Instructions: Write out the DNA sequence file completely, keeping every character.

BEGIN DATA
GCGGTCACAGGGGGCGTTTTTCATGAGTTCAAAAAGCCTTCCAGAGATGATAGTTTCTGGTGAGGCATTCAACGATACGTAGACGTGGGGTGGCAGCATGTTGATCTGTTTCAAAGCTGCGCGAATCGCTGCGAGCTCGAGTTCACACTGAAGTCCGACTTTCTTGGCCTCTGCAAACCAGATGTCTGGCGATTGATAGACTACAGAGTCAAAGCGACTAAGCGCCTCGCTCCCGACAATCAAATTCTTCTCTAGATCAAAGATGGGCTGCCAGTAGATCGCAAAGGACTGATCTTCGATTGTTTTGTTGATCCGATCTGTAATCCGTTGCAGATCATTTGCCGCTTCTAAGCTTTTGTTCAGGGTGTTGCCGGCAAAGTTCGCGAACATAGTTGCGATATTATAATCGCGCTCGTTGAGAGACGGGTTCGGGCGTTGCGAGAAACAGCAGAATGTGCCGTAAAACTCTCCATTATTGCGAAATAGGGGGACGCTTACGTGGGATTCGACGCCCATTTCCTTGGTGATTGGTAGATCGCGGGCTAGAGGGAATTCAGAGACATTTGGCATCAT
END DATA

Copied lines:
GCGGTCACAGGGGGCGTTTTTCATGAGTTCAAAAAGCCTTCCAGAGATGATAGTTTCTGGTGAGGCATTCAACGATACGTAGACGTGGGGTGGCAGCATGTTGATCTGTTTCAAAGCTGCGCGAATCGCTGCGAGCTCGAGTTCACACTGAAGTCCGACTTTCTTGGCCTCTGCAAACCAGATGTCTGGCGATTGATAGACTACAGAGTCAAAGCGACTAAGCGCCTCGCTCCCGACAATCAAATTCTTCTCTAGATCAAAGATGGGCTGCCAGTAGATCGCAAAGGACTGATCTTCGATTGTTTTGTTGATCCGATCTGTAATCCGTTGCAGATCATTTGCCGCTTCTAAGCTTTTGTTCAGGGTGTTGCCGGCAAAGTTCGCGAACATAGTTGCGATATTATAATCGCGCTCGTTGAGAGACGGGTTCGGGCGTTGCGAGAAACAGCAGAATGTGCCGTAAAACTCTCCATTATTGCGAAATAGGGGGACGCTTACGTGGGATTCGACGCCCATTTCCTTGGTGATTGGTAGATCGCGGGCTAGAGGGAATTCAGAGACATTTGGCATCAT